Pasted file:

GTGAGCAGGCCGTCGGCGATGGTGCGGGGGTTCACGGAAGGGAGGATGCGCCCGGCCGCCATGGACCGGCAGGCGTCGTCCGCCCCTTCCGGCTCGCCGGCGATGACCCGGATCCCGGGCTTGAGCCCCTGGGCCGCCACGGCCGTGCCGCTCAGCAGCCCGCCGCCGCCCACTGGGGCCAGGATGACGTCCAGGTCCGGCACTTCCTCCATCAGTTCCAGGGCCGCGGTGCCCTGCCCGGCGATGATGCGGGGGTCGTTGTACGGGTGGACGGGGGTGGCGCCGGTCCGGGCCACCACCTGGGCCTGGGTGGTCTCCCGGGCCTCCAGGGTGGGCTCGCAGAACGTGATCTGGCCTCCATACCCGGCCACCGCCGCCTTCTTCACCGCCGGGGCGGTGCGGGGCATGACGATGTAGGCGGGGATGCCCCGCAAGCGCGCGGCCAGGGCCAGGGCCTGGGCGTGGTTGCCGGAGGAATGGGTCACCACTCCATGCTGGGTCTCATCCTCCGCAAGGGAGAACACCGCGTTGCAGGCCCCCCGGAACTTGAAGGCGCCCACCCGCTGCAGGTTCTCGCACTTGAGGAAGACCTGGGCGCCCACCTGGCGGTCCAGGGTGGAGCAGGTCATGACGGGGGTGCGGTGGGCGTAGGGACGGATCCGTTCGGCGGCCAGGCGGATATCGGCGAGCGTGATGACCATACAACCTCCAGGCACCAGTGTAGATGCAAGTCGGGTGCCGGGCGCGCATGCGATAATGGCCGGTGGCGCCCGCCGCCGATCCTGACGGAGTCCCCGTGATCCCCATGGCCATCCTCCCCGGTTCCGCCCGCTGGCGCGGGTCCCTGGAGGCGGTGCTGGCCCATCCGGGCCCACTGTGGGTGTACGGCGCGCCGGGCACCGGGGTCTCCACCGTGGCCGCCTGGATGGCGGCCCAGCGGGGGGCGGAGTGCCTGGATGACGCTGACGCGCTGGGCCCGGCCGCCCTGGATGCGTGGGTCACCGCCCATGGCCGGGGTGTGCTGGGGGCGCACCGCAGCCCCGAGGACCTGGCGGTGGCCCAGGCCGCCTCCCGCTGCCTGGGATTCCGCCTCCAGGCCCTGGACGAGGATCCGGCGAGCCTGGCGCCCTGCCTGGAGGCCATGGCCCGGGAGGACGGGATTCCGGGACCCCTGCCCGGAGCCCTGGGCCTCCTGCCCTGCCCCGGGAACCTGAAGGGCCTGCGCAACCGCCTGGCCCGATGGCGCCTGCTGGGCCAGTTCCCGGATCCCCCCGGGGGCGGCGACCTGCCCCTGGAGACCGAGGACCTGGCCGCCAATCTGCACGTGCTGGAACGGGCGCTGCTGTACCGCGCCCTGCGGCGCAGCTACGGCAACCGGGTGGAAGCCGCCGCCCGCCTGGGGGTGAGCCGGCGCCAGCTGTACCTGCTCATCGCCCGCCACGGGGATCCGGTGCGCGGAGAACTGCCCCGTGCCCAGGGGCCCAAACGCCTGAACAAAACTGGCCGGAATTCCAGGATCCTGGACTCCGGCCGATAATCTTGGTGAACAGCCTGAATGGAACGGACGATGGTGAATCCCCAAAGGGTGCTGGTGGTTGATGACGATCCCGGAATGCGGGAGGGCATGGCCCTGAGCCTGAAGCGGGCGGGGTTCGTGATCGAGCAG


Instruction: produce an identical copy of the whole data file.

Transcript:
GTGAGCAGGCCGTCGGCGATGGTGCGGGGGTTCACGGAAGGGAGGATGCGCCCGGCCGCCATGGACCGGCAGGCGTCGTCCGCCCCTTCCGGCTCGCCGGCGATGACCCGGATCCCGGGCTTGAGCCCCTGGGCCGCCACGGCCGTGCCGCTCAGCAGCCCGCCGCCGCCCACTGGGGCCAGGATGACGTCCAGGTCCGGCACTTCCTCCATCAGTTCCAGGGCCGCGGTGCCCTGCCCGGCGATGATGCGGGGGTCGTTGTACGGGTGGACGGGGGTGGCGCCGGTCCGGGCCACCACCTGGGCCTGGGTGGTCTCCCGGGCCTCCAGGGTGGGCTCGCAGAACGTGATCTGGCCTCCATACCCGGCCACCGCCGCCTTCTTCACCGCCGGGGCGGTGCGGGGCATGACGATGTAGGCGGGGATGCCCCGCAAGCGCGCGGCCAGGGCCAGGGCCTGGGCGTGGTTGCCGGAGGAATGGGTCACCACTCCATGCTGGGTCTCATCCTCCGCAAGGGAGAACACCGCGTTGCAGGCCCCCCGGAACTTGAAGGCGCCCACCCGCTGCAGGTTCTCGCACTTGAGGAAGACCTGGGCGCCCACCTGGCGGTCCAGGGTGGAGCAGGTCATGACGGGGGTGCGGTGGGCGTAGGGACGGATCCGTTCGGCGGCCAGGCGGATATCGGCGAGCGTGATGACCATACAACCTCCAGGCACCAGTGTAGATGCAAGTCGGGTGCCGGGCGCGCATGCGATAATGGCCGGTGGCGCCCGCCGCCGATCCTGACGGAGTCCCCGTGATCCCCATGGCCATCCTCCCCGGTTCCGCCCGCTGGCGCGGGTCCCTGGAGGCGGTGCTGGCCCATCCGGGCCCACTGTGGGTGTACGGCGCGCCGGGCACCGGGGTCTCCACCGTGGCCGCCTGGATGGCGGCCCAGCGGGGGGCGGAGTGCCTGGATGACGCTGACGCGCTGGGCCCGGCCGCCCTGGATGCGTGGGTCACCGCCCATGGCCGGGGTGTGCTGGGGGCGCACCGCAGCCCCGAGGACCTGGCGGTGGCCCAGGCCGCCTCCCGCTGCCTGGGATTCCGCCTCCAGGCCCTGGACGAGGATCCGGCGAGCCTGGCGCCCTGCCTGGAGGCCATGGCCCGGGAGGACGGGATTCCGGGACCCCTGCCCGGAGCCCTGGGCCTCCTGCCCTGCCCCGGGAACCTGAAGGGCCTGCGCAACCGCCTGGCCCGATGGCGCCTGCTGGGCCAGTTCCCGGATCCCCCCGGGGGCGGCGACCTGCCCCTGGAGACCGAGGACCTGGCCGCCAATCTGCACGTGCTGGAACGGGCGCTGCTGTACCGCGCCCTGCGGCGCAGCTACGGCAACCGGGTGGAAGCCGCCGCCCGCCTGGGGGTGAGCCGGCGCCAGCTGTACCTGCTCATCGCCCGCCACGGGGATCCGGTGCGCGGAGAACTGCCCCGTGCCCAGGGGCCCAAACGCCTGAACAAAACTGGCCGGAATTCCAGGATCCTGGACTCCGGCCGATAATCTTGGTGAACAGCCTGAATGGAACGGACGATGGTGAATCCCCAAAGGGTGCTGGTGGTTGATGACGATCCCGGAATGCGGGAGGGCATGGCCCTGAGCCTGAAGCGGGCGGGGTTCGTGATCGAGCAG